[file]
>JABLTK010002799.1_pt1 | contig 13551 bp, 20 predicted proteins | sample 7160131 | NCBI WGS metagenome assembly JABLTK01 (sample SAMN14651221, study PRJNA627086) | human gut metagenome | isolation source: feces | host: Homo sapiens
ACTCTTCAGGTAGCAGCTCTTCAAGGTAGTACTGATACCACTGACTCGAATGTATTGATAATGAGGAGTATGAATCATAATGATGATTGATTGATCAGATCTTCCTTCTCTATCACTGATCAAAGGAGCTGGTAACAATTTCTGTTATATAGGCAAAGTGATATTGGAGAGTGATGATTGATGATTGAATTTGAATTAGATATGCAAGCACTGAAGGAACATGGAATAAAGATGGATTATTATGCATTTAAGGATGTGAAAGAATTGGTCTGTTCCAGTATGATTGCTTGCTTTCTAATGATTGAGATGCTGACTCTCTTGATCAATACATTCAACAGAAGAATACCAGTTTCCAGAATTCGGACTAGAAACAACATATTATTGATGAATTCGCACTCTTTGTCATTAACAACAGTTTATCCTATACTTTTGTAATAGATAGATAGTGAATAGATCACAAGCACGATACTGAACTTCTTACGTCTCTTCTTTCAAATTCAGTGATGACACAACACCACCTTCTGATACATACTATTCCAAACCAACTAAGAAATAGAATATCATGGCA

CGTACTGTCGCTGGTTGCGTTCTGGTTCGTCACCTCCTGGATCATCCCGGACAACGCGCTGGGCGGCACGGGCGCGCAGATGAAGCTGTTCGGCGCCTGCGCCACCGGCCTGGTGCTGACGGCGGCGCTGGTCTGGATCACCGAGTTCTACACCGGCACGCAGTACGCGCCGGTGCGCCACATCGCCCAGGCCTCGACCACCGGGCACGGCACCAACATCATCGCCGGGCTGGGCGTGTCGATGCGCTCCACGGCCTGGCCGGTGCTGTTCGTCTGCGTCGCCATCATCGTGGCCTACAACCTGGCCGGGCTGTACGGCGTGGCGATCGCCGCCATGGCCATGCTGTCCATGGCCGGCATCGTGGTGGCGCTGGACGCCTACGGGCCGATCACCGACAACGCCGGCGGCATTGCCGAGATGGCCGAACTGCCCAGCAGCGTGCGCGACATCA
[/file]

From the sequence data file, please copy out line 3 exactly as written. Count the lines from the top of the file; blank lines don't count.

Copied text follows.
CGTACTGTCGCTGGTTGCGTTCTGGTTCGTCACCTCCTGGATCATCCCGGACAACGCGCTGGGCGGCACGGGCGCGCAGATGAAGCTGTTCGGCGCCTGCGCCACCGGCCTGGTGCTGACGGCGGCGCTGGTCTGGATCACCGAGTTCTACACCGGCACGCAGTACGCGCCGGTGCGCCACATCGCCCAGGCCTCGACCACCGGGCACGGCACCAACATCATCGCCGGGCTGGGCGTGTCGATGCGCTCCACGGCCTGGCCGGTGCTGTTCGTCTGCGTCGCCATCATCGTGGCCTACAACCTGGCCGGGCTGTACGGCGTGGCGATCGCCGCCATGGCCATGCTGTCCATGGCCGGCATCGTGGTGGCGCTGGACGCCTACGGGCCGATCACCGACAACGCCGGCGGCATTGCCGAGATGGCCGAACTGCCCAGCAGCGTGCGCGACATCA